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Wednesday, June 26, 2013

Send your last 'taars' by July 15

HYDERABAD: For those who have never sent or received a telegram and planned to post one later, the time is running out fast. The curtains will come down on the 160-year-old telegraph services, with the BharatSancharNigam Limited (BSNL) announcing its closure a few weeks ago. The last day to send out telegrams (taars) is July 15.

The fall in revenue from the telegraph servicesover the years has eventually led to its absolute shutdown. "Like in other cities, in Hyderabad too the usage of the telegraph has declined drastically over the past few years. The service was being used quite frequently even till a decade ago," said M Seshachalam, additional general manager of telegraph services at BSNL, AP Circle. "Lately, it was being observed that telegrams were being sent mostly for legal purposes and for invitations for social events such as weddings," he added.

After being under the umbrella of the postal services since the 1850s, telegraph services were merged with the telecommunication department around two decades ago and some officials believe that is when telegram started losing to new-age technology. A telegram message is charged by the number of words it contains which is fixed at Rs 27 for every 50 words.

Once considered the most popular mode of long distance communication, the telegram and the telegraph machine will soon become historical artifacts to be preserved for future generations to see as curios. "The archival value of the telegram service will definitely increase now. It was one of the first means of communication and will have a special place in the conservation of India's history," said eminent historian Narendra Luther.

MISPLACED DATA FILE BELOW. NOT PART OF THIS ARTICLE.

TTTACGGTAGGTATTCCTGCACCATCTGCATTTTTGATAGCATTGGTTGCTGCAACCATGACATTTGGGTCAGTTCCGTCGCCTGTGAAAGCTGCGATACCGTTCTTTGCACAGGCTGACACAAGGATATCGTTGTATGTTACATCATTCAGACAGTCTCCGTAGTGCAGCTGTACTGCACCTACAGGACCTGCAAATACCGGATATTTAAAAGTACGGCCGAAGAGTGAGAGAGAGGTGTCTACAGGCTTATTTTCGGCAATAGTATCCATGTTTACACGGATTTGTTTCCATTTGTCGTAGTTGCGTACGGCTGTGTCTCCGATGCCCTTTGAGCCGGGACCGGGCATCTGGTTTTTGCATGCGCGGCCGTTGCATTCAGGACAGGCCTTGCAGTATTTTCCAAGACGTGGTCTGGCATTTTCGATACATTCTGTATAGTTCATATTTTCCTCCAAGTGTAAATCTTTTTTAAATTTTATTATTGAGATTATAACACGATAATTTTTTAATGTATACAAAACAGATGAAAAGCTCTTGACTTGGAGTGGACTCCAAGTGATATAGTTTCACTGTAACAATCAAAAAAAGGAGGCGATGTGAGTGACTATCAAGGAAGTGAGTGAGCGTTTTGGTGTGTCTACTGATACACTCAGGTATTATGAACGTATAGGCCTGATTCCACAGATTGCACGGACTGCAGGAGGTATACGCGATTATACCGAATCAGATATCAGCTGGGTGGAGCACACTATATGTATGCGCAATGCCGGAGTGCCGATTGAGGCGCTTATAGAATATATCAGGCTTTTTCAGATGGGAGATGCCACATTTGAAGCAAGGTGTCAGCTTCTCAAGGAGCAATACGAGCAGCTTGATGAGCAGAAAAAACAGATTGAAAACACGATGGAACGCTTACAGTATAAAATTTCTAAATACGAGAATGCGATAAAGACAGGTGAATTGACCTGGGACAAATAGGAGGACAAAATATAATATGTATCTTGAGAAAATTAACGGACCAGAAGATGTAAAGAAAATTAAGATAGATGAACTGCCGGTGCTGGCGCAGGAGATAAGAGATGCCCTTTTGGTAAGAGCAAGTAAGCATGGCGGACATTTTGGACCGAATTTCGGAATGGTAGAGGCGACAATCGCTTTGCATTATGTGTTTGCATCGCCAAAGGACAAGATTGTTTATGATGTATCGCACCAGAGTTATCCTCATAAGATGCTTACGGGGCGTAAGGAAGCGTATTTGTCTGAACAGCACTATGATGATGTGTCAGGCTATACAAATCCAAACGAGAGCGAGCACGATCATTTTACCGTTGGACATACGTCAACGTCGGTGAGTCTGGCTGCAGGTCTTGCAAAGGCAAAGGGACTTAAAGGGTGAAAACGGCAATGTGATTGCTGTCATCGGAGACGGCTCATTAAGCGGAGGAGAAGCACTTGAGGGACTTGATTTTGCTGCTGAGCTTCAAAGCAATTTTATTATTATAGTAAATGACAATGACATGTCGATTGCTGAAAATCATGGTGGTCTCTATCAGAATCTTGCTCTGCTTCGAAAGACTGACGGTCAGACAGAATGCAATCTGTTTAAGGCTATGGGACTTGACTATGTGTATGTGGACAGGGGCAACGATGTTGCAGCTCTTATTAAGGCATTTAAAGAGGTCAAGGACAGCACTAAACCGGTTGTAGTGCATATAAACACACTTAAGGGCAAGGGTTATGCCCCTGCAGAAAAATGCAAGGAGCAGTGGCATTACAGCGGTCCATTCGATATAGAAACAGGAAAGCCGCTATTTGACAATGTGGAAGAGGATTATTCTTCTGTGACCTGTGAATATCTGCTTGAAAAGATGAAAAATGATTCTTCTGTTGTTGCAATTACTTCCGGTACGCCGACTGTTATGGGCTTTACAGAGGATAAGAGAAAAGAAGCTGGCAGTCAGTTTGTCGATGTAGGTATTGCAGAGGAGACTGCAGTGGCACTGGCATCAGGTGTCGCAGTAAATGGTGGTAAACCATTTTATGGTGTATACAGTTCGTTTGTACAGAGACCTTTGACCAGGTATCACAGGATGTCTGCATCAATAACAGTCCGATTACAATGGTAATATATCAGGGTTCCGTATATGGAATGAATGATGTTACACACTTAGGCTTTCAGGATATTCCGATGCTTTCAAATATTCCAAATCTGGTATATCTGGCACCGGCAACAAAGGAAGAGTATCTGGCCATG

However, the youngsters in the city are largely of the view that phasing out of the telegraph was a natural step. "It is an obsolete means of communication. With mobile phones and the internet, there is no use of the telegraph," said 25-year-old finance professional Neha Paul.

But some fondly reminisce of the days before the mobile phone and the World Wide Web, when the taar was one of the few modes of communication available. "The telegram is not as fast as today's means of communication but no one can deny the feeling of warmth you get when receiving a telegram holding good news," said KLK Shastry, 79, a retired postmaster.

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